Health Policy Project

The Health Policy Project has ended, but work continues under a new USAID five-year project, Health Policy Plus (HP+).

Sustainable VMMC programs: They Didn’t Mean To!



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Sustainable VMMC programs: They Didn’t Mean To!
Experts from the International AIDS Economists Network pre-conference
Dr. Dino Rech is shown at left with other male circumcision experts at the July 19, 2014 IAEN pre-conference session in Melbourne, Australia. Dr. Emmanuel Njeuhmeli, USAID, center, was a senior advisor to the South Africa office on male circumcision.
Health Policy Project

MELBOURNE, Australia--Dr. Dino Rech of the Centre for HIV and AIDS Prevention Studies (CHAPS), a regional NGO based in South Africa, told participants at the International AIDS Economists Network (IAEN) pre-conference about how USAID’s shift from a cooperative agreement to a fixed-fee contract helped push his organization closer to sustainability – “but, they didn’t mean to!”

When USAID decided to support efforts in South Africa to expand voluntary medical male circumcision (VMMC) though a fixed-price contract with local groups rather than the more traditional cooperative agreement, some traditional partners reacted negatively. Eventually the South African groups came together to establish a standard price for such services. In principle, the well-known advantages of fixed fee contracts include introducing market efficiencies and a lower unit cost for services. But another result from setting up a fixed-price contract was unexpected.

In implementing the project as part of the team awarded the contract, CHAPS was efficient enough to complete the work with carry-over funds. This surplus allowed CHAPS to bid on other tenders in the region. Although still disadvantaged, relative to better-funded international NGOs, this move to a contract had the unexpected side effect of moving CHAPS closer to long-term sustainability.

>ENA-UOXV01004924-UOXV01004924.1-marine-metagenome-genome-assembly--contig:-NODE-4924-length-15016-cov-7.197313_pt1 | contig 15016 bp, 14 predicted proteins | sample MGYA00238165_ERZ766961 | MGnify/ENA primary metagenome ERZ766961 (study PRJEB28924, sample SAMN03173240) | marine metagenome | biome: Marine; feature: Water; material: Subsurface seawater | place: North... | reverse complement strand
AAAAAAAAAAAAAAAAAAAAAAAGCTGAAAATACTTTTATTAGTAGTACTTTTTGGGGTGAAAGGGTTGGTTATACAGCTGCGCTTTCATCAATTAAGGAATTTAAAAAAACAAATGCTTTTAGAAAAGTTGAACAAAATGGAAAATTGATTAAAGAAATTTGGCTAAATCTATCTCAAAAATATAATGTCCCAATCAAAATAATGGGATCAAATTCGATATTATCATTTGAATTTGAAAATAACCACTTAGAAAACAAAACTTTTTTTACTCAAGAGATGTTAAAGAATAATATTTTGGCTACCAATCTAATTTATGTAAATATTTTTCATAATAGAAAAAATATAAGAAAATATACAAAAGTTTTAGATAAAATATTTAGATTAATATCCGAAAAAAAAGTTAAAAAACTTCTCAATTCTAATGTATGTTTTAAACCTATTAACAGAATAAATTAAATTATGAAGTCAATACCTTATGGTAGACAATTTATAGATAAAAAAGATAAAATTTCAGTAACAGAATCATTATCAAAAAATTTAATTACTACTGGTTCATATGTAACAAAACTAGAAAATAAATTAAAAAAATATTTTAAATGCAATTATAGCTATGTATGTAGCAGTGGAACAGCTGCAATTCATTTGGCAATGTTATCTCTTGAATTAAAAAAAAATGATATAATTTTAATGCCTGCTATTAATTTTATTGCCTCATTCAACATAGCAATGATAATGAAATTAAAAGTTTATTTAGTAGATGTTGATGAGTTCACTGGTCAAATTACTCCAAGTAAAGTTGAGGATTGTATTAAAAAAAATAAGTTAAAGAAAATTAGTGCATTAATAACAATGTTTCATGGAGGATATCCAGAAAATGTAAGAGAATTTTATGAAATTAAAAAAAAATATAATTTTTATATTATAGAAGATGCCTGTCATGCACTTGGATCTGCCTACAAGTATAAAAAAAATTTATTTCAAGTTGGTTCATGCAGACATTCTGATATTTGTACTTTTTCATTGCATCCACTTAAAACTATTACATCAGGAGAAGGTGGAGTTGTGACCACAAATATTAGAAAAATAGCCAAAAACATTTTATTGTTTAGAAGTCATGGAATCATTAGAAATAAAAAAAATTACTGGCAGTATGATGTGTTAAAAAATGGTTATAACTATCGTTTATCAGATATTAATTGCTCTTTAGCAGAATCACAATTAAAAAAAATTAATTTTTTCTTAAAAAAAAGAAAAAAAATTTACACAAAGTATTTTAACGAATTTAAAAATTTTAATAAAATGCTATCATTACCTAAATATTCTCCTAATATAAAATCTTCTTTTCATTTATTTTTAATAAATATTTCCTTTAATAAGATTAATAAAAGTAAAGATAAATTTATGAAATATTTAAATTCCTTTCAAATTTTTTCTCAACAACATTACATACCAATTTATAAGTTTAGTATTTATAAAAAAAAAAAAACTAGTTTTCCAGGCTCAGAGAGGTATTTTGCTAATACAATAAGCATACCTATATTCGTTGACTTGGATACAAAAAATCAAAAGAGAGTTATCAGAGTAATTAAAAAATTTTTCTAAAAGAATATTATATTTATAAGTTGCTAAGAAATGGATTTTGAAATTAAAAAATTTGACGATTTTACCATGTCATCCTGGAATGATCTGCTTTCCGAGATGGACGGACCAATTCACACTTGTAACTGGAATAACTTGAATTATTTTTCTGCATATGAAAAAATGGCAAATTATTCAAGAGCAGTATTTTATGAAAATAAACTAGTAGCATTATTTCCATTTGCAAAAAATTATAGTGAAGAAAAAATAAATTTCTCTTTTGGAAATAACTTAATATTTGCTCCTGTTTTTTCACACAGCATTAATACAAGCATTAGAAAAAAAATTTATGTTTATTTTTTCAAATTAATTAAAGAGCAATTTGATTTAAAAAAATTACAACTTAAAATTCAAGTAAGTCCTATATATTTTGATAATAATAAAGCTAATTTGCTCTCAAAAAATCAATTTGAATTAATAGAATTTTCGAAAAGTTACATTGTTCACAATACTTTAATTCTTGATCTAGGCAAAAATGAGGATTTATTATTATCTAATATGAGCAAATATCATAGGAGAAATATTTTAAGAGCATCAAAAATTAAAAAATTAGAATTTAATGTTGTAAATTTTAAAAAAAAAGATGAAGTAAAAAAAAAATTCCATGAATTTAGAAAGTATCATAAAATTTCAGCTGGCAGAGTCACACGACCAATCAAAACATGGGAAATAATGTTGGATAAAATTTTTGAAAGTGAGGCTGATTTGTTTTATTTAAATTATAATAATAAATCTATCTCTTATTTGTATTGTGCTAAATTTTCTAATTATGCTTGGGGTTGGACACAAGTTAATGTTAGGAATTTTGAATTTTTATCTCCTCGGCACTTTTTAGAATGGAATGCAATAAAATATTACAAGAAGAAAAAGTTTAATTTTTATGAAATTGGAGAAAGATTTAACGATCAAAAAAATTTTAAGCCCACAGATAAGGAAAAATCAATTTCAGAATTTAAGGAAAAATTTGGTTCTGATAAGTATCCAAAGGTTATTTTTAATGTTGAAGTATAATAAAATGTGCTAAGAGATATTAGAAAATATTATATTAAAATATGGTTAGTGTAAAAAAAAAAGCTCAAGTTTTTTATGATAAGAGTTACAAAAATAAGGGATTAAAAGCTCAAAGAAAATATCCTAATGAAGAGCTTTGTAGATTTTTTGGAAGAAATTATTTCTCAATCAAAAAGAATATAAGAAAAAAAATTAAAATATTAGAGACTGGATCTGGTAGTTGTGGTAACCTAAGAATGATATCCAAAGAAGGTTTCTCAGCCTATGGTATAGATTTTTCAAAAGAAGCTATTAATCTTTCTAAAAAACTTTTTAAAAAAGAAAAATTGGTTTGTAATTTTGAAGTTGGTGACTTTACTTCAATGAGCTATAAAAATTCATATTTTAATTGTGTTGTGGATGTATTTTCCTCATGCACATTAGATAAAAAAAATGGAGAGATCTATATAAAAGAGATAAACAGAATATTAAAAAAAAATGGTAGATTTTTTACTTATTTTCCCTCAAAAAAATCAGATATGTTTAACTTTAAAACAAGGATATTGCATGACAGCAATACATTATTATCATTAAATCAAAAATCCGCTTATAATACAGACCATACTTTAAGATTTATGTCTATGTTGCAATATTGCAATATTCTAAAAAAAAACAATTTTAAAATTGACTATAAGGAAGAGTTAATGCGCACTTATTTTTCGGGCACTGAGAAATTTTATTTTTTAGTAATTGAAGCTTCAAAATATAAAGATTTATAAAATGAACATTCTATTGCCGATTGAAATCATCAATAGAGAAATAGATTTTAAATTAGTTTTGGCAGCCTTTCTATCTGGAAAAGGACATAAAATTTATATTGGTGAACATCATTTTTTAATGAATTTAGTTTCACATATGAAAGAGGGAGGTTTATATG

In short, CHAPS supported the USAID Forward strategy of more local involvement—but it didn’t mean to!

For more information on the Health Policy Project’s work on country ownership, see

For information on HPP’s work on male circumcision, see

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The Health Policy Project is a five-year cooperative agreement funded by the U.S. Agency for International Development under Agreement No. AID-OAA-A-10-00067, beginning September 30, 2010. The project's HIV-related activities are supported by the U.S. President's Emergency Plan for AIDS Relief (PEPFAR). It is implemented by Futures Group, in collaboration with Plan International USA, Avenir Health (previously Futures Institute), Partners in Population and Development, Africa Regional Office (PPD ARO), Population Reference Bureau (PRB), RTI International, and White Ribbon Alliance for Safe Motherhood (WRA). The information provided on this Web site is not official U.S. Government information and does not represent the views or positions of the U.S. Agency for International Development or the U.S. Government.

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